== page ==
The University recently revised its sexual misconduct policy to broaden the circumstances under which a student can raise sexual assault charges and also the definition of “sexual misconduct.” The policy revisions went into effect July 8.

University officials began reviewing the policy in December 2010.

“We did an extensive review of our definitions that focus on sexual assault in particular, so we broadened those to include sexual harassment, sexual exploitation and to include cyber stalking, unwanted recordings or postings of sexual acts on Facebook,” Eramo said. “We included things in the new policy that weren’t explicitly included in the old policy.”

This past April, the U.S. Department of Education’s Office for Civil Rights issued a “Dear Colleague” Letter to all federally funded colleges and universities. The letter demanded that policy revisions comply with provisions under Title IX, an act prohibiting gender discrimination in K-12 schools and also universities.

Based on the recommendation of the letter, the University lowered the evidentiary standard for sexual assault cases, Eramo said. Previously, the standard required “clear and convincing evidence.”

The revisions altered the standard to one in which there is “a preponderance of evidence” that an incident of sexual misconduct occurred.

The letter discussed proactive efforts schools can take to prevent sexual violence, along with providing guidance on unique concerns which arise in sexual violence cases.

Additionally, the letter provided examples about key Title IX requirements and how they relate to sexual violence, such as the requirements to publish a policy against sexual discrimination, designate a Title IX coordinator and adopt and publish grievance procedures.

In a case like Mahoney’s during her first year, the letter provided strict guidelines for colleges and universities to take immediate and appropriate action to investigate or otherwise to determine what occurred. The provisions of the letter obligated schools to take prompt and effective steps to end sexual violence, prevent its recurrence and address its effects.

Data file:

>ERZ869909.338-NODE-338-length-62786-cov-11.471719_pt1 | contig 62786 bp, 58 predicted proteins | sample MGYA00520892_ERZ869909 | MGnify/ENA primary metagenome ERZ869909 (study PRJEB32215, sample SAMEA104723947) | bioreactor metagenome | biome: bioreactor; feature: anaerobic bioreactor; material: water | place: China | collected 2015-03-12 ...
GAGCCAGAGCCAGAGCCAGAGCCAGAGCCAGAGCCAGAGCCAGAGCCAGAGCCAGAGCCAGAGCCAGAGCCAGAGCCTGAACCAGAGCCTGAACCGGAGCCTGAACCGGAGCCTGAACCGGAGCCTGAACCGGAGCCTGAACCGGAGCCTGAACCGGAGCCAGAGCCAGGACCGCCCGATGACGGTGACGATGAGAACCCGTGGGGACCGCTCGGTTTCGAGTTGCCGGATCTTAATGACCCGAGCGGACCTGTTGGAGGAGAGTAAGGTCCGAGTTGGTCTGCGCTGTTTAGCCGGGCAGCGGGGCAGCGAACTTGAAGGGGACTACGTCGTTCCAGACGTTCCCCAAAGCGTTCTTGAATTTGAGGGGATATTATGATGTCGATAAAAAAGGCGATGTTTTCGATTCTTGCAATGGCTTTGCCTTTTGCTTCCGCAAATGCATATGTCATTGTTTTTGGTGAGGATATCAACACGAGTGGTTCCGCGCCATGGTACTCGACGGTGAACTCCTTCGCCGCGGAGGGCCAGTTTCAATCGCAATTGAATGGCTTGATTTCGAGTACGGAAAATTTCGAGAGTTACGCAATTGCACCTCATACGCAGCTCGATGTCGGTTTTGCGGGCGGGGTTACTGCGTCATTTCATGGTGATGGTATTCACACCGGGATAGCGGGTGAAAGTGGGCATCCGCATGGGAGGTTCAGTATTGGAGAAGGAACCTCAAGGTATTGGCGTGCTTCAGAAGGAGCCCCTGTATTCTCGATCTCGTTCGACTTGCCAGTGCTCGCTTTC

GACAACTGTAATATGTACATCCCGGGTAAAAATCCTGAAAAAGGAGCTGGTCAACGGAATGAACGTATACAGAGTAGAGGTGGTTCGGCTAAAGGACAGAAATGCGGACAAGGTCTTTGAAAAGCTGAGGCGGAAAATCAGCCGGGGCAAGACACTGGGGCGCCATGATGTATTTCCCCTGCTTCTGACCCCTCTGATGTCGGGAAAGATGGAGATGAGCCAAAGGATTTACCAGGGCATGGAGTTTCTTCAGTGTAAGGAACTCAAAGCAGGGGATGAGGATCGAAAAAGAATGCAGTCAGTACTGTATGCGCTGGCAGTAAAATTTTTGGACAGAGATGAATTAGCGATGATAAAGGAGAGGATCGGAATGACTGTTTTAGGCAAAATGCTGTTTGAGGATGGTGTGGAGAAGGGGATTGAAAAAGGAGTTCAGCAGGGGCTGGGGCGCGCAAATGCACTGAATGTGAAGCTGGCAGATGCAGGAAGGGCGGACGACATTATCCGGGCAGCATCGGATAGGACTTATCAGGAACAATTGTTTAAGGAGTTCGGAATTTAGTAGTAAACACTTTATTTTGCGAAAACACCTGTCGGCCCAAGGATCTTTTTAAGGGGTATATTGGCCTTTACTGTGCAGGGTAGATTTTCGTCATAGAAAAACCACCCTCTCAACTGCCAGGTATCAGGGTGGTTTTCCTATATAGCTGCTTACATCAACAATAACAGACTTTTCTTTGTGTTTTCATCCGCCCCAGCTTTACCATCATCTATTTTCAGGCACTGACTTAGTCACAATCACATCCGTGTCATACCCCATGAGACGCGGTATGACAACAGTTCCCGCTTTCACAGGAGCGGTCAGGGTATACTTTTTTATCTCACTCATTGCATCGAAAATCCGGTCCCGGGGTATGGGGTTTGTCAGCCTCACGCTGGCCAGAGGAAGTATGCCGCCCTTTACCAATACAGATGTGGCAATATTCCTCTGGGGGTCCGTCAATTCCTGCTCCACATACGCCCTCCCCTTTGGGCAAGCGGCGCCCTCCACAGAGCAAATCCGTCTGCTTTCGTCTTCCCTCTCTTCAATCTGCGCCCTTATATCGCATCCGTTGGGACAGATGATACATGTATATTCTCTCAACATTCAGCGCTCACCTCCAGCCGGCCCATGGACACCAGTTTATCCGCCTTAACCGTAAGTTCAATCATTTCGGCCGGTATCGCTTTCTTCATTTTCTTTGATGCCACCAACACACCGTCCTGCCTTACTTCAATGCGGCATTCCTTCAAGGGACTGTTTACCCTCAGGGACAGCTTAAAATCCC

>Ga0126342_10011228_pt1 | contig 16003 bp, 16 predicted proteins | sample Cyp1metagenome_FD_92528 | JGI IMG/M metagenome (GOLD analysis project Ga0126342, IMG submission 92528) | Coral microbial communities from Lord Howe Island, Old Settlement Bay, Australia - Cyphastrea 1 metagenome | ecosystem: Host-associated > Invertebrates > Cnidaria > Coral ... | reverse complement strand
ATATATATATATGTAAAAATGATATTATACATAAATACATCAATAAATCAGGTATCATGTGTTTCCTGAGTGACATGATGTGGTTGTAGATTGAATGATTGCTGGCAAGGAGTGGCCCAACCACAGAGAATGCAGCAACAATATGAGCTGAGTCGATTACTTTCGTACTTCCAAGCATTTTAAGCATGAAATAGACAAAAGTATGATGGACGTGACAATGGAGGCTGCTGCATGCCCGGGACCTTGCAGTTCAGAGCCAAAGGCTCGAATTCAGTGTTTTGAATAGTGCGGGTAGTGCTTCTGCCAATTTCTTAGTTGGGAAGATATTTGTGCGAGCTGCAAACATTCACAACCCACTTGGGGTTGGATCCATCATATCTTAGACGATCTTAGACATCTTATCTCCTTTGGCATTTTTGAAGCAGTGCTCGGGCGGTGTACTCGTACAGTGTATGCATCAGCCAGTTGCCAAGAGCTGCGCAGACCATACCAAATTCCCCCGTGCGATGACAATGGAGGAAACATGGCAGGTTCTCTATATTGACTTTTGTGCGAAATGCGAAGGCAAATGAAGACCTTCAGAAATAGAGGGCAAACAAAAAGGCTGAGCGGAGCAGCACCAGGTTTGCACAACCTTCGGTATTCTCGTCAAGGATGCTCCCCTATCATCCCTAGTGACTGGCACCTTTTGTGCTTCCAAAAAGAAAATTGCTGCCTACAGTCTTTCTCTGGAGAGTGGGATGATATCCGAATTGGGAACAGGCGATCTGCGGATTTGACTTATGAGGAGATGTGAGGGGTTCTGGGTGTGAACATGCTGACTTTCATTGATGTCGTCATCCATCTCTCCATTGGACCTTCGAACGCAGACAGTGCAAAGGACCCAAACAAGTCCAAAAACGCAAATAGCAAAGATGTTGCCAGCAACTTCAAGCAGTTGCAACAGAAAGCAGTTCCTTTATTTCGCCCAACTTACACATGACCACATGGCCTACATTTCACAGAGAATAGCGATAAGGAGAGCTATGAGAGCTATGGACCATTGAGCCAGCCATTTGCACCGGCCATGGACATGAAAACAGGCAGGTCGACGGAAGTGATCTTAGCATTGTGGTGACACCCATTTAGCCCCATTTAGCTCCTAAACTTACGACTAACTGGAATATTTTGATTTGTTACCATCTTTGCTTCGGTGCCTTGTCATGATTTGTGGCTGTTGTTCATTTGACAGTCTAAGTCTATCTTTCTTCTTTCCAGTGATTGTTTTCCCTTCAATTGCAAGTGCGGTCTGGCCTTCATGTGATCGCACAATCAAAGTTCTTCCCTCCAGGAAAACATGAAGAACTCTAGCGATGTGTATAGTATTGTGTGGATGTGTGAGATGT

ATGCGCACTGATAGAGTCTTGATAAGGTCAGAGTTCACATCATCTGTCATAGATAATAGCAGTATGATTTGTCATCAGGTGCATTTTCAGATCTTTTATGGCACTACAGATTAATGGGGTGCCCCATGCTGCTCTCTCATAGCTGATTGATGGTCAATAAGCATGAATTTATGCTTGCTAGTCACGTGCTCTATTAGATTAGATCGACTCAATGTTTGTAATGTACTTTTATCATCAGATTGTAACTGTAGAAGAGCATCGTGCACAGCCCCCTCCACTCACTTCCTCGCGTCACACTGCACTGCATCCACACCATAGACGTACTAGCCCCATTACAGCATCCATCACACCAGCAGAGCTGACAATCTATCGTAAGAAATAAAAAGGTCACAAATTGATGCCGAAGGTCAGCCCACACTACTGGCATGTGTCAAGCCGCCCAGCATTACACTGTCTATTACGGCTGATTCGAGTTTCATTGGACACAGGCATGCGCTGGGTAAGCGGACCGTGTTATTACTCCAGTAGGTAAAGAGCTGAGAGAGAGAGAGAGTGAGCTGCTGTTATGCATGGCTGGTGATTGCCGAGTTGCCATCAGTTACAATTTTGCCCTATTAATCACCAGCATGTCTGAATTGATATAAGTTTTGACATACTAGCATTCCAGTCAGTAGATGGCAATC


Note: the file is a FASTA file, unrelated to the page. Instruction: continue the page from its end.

Education and resources

Like Tabler, Kaplan said students should look at sexual violence as a national issue, not one specific to the University.

“The problem of sexual assault is serious everywhere. We know that nationally, one in six American women is a victim of sexual assault (that includes rape or attempted rape) in her lifetime, and that last year, and that a woman or girl is raped every two minutes in the U.S.,” Kaplan said. “I’m often asked if U.Va. is worse than other schools, and my response is always, sadly, no.”

To promote a united front against sexual violence on Grounds, the University sponsors different organizations to educate students, victims and witnesses of sexual assault. Some of these organizations fall under the Sexual Assault Leadership Council, an umbrella organization of sexual assault-related student groups at the University. SALC coordinates the efforts of these different groups, and helps organize Take Back the Night in the spring and Domestic Violence Awareness Week in the fall.

Tabler explained that both the University Police and the Women’s Center sponsor Rape, Aggression and Defense programs open to students and members of the greater Charlottesville community. In addition to RAD programs, the University offers resources for victims of sexual assault, such as the victim/witness program Tabler leads.

As coordinator of the program, Tabler accompanies victims and witnesses to court or to get restraining orders and explains the legal process to them.

“Additionally, we work closely with the dean of students after a student, faculty or staff member says they’re willing to see what resources are available to [victims],” Tabler said. “I’m there for them. I check on them, see if they need anything.”

Tabler explained that no information indicated that more assaults occurred in one segment or area of the community than in another.

“I wouldn’t pinpoint any area as a more heavy area, but we need to focus on education,” she said. “Focus on education and accountability, not placing blame on any area of the community.”

—Katherine Raichlen and Mike Lang contributed reporting to this article.